These extremes are just a few local examples of the havoc that climate change is causing around the world. Here in the West, we are now in uncharted territory with the first-ever shortage declaration on the Colorado River.

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How to advance water security for Arizona? These 3 bills are a good start.

With dozens of water bills introduced in the Arizona Legislature this session, EDF Action and the Water for Arizona Coalition are focusing on long-overdue steps needed to ensure water security for all, especially rural communities that face high water risk.

Rural Arizona is the only substantial region left across the seven Colorado River Basin states where an “open access” approach to groundwater management is still the norm. This anything-goes approach puts people and ecosystems in rural Arizona at a disproportionate risk of water insecurity and economic instability. Read More »

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Climate leadership is water leadership. This Arizona bill is neither.

Climate change is already having sweeping impacts across Arizona — from devastating wildfires to increases in heat-related illnesses and deaths to declines in safe and reliable water supplies. Unless global carbon emissions are reduced to net zero in the coming decades, these impacts will only multiply and increase in severity across the Southwest.

We must embrace all available tools to reduce carbon emissions to help stave off worsening climate change, which is why we oppose HB 2248, a bill that would undermine progress on Arizona’s proposed clean energy rules. Read More »

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Top 3 water priorities in the 2021 Arizona legislative session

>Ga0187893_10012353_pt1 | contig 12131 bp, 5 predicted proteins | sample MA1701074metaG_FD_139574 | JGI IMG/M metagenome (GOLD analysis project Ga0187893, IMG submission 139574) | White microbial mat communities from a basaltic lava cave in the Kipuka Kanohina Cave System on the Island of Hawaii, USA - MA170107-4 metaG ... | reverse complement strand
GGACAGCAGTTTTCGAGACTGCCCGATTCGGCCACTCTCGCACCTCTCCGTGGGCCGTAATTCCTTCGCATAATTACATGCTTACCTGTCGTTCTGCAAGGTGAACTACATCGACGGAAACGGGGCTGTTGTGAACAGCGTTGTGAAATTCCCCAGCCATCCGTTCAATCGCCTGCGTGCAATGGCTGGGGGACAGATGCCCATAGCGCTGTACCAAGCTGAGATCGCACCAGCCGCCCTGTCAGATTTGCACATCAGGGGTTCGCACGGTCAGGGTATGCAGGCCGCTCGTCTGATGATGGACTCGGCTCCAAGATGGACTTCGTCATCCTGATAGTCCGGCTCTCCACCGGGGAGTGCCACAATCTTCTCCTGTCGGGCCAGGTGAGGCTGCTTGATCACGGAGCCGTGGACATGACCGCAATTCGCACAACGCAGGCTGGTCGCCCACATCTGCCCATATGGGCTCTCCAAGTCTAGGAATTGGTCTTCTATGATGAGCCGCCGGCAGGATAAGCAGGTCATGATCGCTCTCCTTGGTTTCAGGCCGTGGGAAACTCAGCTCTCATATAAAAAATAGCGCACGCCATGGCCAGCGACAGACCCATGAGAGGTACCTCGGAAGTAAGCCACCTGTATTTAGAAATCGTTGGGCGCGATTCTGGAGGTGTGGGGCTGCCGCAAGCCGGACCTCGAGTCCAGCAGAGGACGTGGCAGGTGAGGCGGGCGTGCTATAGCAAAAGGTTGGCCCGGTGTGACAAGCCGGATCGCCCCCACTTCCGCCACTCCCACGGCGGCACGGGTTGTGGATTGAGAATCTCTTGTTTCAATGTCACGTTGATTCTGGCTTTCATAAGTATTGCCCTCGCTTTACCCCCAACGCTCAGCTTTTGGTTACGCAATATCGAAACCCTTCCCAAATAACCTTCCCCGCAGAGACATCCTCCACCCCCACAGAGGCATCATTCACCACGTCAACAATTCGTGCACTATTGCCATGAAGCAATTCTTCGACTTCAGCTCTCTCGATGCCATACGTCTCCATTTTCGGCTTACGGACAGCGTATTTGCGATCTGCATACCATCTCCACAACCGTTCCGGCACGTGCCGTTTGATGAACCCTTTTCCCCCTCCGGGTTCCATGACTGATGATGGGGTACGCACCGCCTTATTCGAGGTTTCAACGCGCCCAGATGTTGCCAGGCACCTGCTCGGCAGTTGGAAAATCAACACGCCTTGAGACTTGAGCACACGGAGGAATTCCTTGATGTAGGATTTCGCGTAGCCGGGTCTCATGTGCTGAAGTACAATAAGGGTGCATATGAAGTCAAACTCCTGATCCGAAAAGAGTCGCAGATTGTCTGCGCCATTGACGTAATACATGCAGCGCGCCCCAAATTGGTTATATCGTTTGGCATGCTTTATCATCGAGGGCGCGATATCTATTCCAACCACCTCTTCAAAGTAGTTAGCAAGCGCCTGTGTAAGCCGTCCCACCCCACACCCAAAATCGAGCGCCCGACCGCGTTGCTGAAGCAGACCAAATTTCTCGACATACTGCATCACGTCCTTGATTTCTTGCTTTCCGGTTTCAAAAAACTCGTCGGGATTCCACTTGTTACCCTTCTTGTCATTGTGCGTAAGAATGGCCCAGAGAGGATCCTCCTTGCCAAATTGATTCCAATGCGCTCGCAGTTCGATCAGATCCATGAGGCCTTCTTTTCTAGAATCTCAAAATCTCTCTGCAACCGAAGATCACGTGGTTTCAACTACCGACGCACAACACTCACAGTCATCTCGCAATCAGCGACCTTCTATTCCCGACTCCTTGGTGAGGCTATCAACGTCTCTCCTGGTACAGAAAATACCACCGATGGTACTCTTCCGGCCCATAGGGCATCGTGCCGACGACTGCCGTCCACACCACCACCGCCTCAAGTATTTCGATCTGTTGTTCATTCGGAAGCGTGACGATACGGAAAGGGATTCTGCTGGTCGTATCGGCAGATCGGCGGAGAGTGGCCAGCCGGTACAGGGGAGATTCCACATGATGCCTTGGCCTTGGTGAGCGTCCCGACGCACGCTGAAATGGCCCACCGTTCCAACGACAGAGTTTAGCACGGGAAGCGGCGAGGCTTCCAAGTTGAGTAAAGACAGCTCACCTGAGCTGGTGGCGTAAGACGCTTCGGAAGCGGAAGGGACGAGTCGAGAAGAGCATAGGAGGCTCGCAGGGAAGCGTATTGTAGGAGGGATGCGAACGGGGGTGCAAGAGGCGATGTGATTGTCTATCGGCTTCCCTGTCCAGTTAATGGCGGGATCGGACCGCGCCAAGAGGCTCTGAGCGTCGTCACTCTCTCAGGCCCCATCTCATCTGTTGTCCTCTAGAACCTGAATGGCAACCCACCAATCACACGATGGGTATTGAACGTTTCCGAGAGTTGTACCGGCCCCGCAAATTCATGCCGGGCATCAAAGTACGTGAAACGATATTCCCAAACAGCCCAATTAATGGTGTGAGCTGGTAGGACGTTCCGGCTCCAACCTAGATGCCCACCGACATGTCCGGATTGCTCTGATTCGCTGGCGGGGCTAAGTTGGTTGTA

Despite uncertainty about the Legislature’s operations amid the COVID surge, Arizona’s 2021 legislative session opened last week with the expectation that several bills will be introduced to advance water security and support a healthy environment.

State policies that promote water security for all people and ecosystems remain as important as ever as communities confront public health challenges, look to rebuild economies and face what is shaping up to be yet another record-shattering dry winter across the Southwest. Read More »

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Arizona leaders must finish what was started on groundwater 40 years ago

Forty years ago, then Democratic Gov. Bruce Babbitt signed Arizona’s landmark Groundwater Management Act, which created a system to manage groundwater in five regions of the state where overpumping was most severe and aquifer levels were declining rapidly.

“I called the leaders of the water establishment together on the day after Thanksgiving in 1979,” Babbitt recalled in an oral history. “I personally sat them down and met with them once or twice a week for nine months and just kind of shut the door and said, ‘We’re going to reform our way out of this problem, and we’re going to draft a meaningful water management system for the state of Arizona.’” Read More »

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This bill will protect scarce water supplies for rural Arizona, if the Legislature can pass it

Breakthrough reporting by the Arizona Republic widely exposed what is perhaps one of the state’s darkest water secrets: Groundwater pumping is essentially unregulated in nearly 80% of the state, putting the livelihoods and water supplies of up to 1.5 million residents at risk.

Groundwater is essential for life in the Southwest. It makes up about 40% of the water that Arizonans use each year. In many of the state’s rural areas, groundwater is the only available water supply.

Although Arizona regulates groundwater in and around Phoenix and Tucson, there are no limits on groundwater pumping in most of the state. As a result, more than a third of Arizona’s perennial rivers have been lost or altered; the city of Kingman’s main aquifer is projected to run out of water in 60 years or less; and residents in rural Arizona are already seeing their wells run dry.

Lack of oversight and transparency on groundwater pumping has left communities and rural citizens powerless to secure their water supplies.

Without action by the Arizona Legislature to address this crisis, rural communities will face ever-mounting groundwater challenges as populations grow, out-of-state mega farms move in and persistent drought continues. Fortunately, state leaders – both Republicans and Democrats – are now coming forward with legislation to tackle rural groundwater challenges. Read More »